Two years later, devices are getting updated to Lollipop, a 5.5-inch screen is dangerously close to being considered average, the Pebble is looking a little dated next to the new kid on the block, and Instagram has finally introduced five more filters.Read More
The update everyone has been waiting for is finally here - YouTube has been updated with some material design goodness. The app's makeover is essentially what you'd expect - along with circular avatars (per Google's spec), it features a tall, tabbed toolbar in YouTube's signature vibrant red brand color, a full-height material nav drawer, and a clean white background.
Channels receive special attention, with Lollipop's Palette API pulling colors from the channel art to color the app's toolbar. Of course YouTube 6.0 brings a new launcher icon too, falling into line with the rest of Google's product icons.
The update also brings more advanced search filters to YouTube, a welcome addition to anyone who's struggled to find just what they were looking for in the past.Read More
We've been seeing bits and pieces (and fully functional prototypes) of Google Stars for a long time now. The tool, which for now acts as a replacement for Chrome's bookmark manager, has been in development even longer, but it looks like the Chrome extension might finally be ready to roll (assuming it doesn't get pulled again) as Google released "Bookmark Manager" to the Chrome Web Store earlier today.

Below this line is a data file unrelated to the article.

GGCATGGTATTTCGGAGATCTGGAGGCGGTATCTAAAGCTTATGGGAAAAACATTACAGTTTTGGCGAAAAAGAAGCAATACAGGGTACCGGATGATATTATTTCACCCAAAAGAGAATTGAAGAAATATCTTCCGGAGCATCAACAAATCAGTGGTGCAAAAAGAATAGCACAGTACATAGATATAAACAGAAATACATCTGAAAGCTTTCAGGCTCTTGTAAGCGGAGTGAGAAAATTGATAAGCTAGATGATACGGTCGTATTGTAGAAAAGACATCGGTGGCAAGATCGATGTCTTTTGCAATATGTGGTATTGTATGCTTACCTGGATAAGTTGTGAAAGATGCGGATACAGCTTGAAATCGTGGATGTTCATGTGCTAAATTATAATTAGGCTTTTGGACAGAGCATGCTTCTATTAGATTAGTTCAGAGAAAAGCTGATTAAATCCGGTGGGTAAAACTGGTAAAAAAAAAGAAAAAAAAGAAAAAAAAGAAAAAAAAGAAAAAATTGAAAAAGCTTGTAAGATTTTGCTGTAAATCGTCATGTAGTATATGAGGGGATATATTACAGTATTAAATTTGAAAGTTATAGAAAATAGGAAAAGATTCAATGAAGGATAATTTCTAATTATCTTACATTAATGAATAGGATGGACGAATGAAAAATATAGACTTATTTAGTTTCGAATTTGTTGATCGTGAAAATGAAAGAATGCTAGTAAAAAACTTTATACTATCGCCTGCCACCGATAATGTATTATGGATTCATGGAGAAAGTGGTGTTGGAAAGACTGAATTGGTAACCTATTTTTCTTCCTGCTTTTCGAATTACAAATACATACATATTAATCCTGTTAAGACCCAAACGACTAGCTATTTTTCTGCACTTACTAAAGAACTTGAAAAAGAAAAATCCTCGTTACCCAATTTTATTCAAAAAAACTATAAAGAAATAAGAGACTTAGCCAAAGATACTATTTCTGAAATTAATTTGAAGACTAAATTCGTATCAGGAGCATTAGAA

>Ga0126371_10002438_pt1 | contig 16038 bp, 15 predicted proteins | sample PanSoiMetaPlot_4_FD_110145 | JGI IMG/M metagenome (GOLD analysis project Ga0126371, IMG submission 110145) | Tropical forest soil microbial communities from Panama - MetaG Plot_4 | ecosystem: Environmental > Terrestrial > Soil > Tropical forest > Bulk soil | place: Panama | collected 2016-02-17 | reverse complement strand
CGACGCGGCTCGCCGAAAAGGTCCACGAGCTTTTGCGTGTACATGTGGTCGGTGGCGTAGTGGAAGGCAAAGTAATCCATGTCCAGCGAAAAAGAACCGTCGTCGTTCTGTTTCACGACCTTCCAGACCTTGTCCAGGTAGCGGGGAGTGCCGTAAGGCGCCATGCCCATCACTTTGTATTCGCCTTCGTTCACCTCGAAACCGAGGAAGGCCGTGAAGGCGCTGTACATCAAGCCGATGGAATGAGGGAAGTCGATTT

Despite the new name, the extension takes over chrome://bookmarks just as before, with options to organize bookmarks into folders, give those folders descriptions, and even share folders with others. Of course the interface for adding a bookmark is also updated.Read More
The Chrome Web Store may not be the first place you hit up in your search for Android apps, but that doesn't mean it isn't there to help you out. Google's centralized location for all things Chrome - apps, extensions, themes - now has a label that marks whenever something you're looking at is also available for Android. If you click the corresponding hyperlink, it will shoot you straight out to the correct Play Store page.
Not only that, you can now search the entire store using a global Android filter. When you land on the site, just head to the top and bring the drop-down menu to "For Android."
The filter will also appear in the sidebar when you perform searches.Read More
The changes to the Play Store we mentioned last month seem to have taken effect. Now when you're checking out apps on an Android tablet, the home page and the tabs for "Top Paid," "Top Free" and the like will only highlight apps designed for use on tablets, at least by default. If you search for a non-optimized app manually, the full listing will use a "designed for phones" tag.
Check out these screenshots. Here's a DROID MAXX browsing the Play Store's home page, and a quick look at one of the featured apps, Cluster.
Now the same view on a Nexus 7 2013.Read More